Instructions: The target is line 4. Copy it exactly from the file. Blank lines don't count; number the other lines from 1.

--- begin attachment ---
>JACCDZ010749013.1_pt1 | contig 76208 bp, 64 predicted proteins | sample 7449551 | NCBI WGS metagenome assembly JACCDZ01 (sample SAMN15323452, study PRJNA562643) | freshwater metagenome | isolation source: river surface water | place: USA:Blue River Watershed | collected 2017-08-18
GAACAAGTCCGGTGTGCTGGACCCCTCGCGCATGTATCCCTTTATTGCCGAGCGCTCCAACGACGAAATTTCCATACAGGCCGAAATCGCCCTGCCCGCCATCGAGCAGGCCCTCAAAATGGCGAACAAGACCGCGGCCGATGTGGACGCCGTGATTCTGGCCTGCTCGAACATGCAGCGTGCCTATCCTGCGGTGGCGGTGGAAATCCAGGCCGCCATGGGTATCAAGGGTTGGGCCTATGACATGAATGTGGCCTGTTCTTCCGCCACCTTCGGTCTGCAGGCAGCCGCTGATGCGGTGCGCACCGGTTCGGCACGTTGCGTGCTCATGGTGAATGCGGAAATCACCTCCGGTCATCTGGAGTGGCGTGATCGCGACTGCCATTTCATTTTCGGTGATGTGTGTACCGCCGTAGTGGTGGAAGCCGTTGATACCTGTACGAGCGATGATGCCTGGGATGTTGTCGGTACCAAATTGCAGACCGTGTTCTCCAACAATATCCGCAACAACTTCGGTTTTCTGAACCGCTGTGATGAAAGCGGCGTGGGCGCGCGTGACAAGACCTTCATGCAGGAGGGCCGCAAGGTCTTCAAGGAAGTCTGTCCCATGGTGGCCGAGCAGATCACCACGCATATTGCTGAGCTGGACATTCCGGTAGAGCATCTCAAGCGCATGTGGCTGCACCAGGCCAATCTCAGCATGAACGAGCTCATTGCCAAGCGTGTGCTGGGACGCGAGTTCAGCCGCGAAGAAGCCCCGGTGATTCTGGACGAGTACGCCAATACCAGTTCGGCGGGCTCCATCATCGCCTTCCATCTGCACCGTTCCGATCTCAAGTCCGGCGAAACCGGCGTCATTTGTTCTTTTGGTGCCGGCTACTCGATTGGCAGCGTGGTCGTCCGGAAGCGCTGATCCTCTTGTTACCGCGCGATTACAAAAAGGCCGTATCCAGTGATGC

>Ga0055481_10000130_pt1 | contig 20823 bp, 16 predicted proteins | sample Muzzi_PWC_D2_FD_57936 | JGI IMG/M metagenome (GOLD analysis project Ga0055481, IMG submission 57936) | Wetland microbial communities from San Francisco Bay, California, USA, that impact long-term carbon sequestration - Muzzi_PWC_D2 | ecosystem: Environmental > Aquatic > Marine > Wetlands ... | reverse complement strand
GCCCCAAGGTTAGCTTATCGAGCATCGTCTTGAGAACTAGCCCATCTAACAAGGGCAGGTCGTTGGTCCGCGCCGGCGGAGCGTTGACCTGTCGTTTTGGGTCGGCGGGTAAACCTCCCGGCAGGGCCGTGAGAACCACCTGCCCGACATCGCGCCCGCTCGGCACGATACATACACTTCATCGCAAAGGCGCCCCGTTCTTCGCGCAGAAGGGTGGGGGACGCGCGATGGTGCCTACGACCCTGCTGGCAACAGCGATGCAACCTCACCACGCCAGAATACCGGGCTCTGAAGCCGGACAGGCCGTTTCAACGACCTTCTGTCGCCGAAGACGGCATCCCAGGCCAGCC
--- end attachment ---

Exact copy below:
GCCCCAAGGTTAGCTTATCGAGCATCGTCTTGAGAACTAGCCCATCTAACAAGGGCAGGTCGTTGGTCCGCGCCGGCGGAGCGTTGACCTGTCGTTTTGGGTCGGCGGGTAAACCTCCCGGCAGGGCCGTGAGAACCACCTGCCCGACATCGCGCCCGCTCGGCACGATACATACACTTCATCGCAAAGGCGCCCCGTTCTTCGCGCAGAAGGGTGGGGGACGCGCGATGGTGCCTACGACCCTGCTGGCAACAGCGATGCAACCTCACCACGCCAGAATACCGGGCTCTGAAGCCGGACAGGCCGTTTCAACGACCTTCTGTCGCCGAAGACGGCATCCCAGGCCAGCC